N.I.G.A. U.S.A. Vote Not to Oppose Online Gambling Bill

Published Saturday, April 10, 2010 - Online-Casinos.com

Anticipating a better outcome in the recent vote by the National Indian Gaming Association the Morongo Band of California Mission Indians were upset that a motion to block Barney Frank's federal legislative proposal to legalise and regulate online gambling in the USA was defeated. The Indian Country Today reported recently that, "Tribal members of the National Indian Gaming Association voted 27-6 with one abstention to table what was intended as a compromise resolution in response to proposed bills by Rep. Barney Frank, D-Mass., and others to legalize and tax online poker." The issue of online gambling has divided tribes with some believing that if legal it will cut into profits gained by Native casinos and poker rooms. There are 440 tribal casinos in 28 states, with the opposing tribes contending that the use of the web for gambling is an opportunity to expand hospitality markets in the regions that need more revenues. Some Indian operators are sitting on the fence saying this is a complex issue that should be thoroughly thought out before committing to action. These sceptical bands "were apparently the tribes who carried the vote to table the motion." Robert Martin, Morongo chairperson, said, “I’m disappointed. Very, very much so. I thought we had the votes to get it done."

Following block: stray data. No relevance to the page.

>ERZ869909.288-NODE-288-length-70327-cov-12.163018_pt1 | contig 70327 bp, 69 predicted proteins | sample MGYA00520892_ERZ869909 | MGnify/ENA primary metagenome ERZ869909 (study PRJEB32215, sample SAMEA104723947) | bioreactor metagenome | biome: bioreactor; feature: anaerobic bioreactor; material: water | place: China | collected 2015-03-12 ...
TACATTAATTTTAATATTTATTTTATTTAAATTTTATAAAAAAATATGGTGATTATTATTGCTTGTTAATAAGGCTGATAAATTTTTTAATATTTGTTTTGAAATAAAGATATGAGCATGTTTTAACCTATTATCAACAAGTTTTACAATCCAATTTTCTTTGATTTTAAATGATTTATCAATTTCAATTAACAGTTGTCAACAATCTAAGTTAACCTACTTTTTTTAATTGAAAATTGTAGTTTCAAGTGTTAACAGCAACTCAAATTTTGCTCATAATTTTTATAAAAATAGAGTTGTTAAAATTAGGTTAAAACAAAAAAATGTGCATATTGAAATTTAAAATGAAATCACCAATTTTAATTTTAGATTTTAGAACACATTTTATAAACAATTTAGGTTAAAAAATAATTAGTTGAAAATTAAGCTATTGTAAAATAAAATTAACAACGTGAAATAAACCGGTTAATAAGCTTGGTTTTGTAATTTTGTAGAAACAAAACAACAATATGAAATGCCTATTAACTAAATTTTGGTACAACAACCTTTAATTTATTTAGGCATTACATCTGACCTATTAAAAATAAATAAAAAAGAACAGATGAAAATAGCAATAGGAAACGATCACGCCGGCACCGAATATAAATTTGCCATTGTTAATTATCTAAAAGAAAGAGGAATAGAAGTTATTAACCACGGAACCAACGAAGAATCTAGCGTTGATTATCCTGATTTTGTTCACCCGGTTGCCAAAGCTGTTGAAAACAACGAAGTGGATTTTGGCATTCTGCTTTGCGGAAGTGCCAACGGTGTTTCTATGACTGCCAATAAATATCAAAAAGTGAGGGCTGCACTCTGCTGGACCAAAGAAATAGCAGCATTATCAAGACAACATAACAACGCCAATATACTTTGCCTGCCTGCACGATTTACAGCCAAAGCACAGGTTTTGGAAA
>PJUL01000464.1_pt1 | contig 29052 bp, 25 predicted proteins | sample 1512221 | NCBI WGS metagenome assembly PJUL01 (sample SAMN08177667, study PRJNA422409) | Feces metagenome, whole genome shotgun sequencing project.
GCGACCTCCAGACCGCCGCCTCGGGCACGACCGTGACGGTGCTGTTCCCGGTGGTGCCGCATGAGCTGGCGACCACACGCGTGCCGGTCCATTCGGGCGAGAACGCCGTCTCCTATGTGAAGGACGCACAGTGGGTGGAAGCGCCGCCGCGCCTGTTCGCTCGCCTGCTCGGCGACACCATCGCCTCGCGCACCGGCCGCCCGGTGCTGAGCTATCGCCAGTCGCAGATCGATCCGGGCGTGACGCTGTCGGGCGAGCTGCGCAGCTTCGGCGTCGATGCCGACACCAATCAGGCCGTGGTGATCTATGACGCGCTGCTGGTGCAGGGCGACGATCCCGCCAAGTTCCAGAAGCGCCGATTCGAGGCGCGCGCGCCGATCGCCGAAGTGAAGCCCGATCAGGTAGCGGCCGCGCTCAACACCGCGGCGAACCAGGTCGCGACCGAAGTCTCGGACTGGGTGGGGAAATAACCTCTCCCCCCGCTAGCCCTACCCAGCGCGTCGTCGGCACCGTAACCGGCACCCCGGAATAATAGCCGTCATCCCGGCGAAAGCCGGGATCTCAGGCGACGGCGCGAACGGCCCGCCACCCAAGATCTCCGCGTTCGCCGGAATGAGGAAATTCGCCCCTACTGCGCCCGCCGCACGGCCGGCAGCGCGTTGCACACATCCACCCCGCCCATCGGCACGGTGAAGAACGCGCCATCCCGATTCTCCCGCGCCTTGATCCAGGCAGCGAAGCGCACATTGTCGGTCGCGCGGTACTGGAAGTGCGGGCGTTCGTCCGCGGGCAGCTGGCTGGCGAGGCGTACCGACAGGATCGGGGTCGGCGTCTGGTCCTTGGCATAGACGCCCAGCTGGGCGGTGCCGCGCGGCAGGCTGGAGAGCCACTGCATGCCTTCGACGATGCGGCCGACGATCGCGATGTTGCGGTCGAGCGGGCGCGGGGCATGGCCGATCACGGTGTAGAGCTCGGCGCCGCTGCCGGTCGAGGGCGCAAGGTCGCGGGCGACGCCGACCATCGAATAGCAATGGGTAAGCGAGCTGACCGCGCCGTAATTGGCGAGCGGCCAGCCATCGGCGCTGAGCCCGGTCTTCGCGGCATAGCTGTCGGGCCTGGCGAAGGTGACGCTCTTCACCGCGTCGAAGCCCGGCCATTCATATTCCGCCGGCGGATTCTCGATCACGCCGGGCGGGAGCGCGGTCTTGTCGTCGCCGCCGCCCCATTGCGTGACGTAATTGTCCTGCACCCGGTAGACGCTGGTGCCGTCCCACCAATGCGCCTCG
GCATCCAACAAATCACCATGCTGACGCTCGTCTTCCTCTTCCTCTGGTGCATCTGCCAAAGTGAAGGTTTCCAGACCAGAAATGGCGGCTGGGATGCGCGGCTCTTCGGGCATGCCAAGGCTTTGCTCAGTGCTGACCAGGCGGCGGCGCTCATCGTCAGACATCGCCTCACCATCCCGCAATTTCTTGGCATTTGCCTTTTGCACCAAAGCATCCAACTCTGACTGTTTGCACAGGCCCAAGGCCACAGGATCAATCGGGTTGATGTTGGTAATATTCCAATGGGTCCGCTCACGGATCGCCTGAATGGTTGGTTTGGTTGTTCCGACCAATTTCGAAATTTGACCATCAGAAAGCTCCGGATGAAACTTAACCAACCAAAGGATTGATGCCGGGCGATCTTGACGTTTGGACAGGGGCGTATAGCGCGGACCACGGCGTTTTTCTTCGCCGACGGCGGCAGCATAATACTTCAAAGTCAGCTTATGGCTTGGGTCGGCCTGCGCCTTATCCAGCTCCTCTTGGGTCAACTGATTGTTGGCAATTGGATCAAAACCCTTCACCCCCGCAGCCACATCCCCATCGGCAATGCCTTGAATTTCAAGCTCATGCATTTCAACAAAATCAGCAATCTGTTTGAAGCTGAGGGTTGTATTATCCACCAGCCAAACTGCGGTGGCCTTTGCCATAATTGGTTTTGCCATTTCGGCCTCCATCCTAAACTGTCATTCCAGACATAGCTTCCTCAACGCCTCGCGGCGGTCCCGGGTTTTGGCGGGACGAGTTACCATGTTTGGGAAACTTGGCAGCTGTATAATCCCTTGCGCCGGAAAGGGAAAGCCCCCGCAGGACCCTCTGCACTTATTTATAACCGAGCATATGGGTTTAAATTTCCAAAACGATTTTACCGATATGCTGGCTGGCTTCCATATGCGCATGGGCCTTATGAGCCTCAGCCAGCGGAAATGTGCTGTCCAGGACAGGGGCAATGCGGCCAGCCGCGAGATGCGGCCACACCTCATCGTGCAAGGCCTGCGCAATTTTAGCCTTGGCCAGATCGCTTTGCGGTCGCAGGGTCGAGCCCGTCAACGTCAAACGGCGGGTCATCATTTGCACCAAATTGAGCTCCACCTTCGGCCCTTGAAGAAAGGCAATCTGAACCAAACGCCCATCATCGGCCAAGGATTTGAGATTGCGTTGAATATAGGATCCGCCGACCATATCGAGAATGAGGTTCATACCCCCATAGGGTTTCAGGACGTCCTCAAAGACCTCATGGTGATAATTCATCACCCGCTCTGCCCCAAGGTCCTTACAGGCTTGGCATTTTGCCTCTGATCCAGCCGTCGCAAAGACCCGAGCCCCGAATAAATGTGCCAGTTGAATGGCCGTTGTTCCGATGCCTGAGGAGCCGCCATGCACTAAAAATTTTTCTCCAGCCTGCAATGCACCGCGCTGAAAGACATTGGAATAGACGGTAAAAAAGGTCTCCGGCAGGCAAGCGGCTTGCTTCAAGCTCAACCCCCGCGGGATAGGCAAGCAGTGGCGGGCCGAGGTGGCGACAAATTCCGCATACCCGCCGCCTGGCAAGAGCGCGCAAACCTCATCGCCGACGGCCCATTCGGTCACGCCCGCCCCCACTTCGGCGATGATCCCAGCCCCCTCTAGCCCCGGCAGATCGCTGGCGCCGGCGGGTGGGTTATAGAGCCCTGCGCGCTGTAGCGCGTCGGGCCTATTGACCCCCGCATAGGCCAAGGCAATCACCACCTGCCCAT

The Mississippi Band of Choctaw Indians, Chief Miko Beasley Denson, commented, “I want to know more. I don’t want to make a decision prematurely,” It was suggested that a study be done to assess impact on Tribal gaming by online gambling legalisation. Most tribal counsels have came to the conclusion that the benefits of working with the Federal government will give the Tribal gambling establishments a much fairer shake should the legalisation eventually come to pass. Lynn Malerba, chairperson for the Mohegan band said, “I don’t believe gaming tribes are opposed to Internet gaming as much as the legislation,” adding in the news article, “We’re looking to protect IGRA. We’re looking to protect tribal-state compacts. Why not help craft the language?”

Related news

Return to Latest News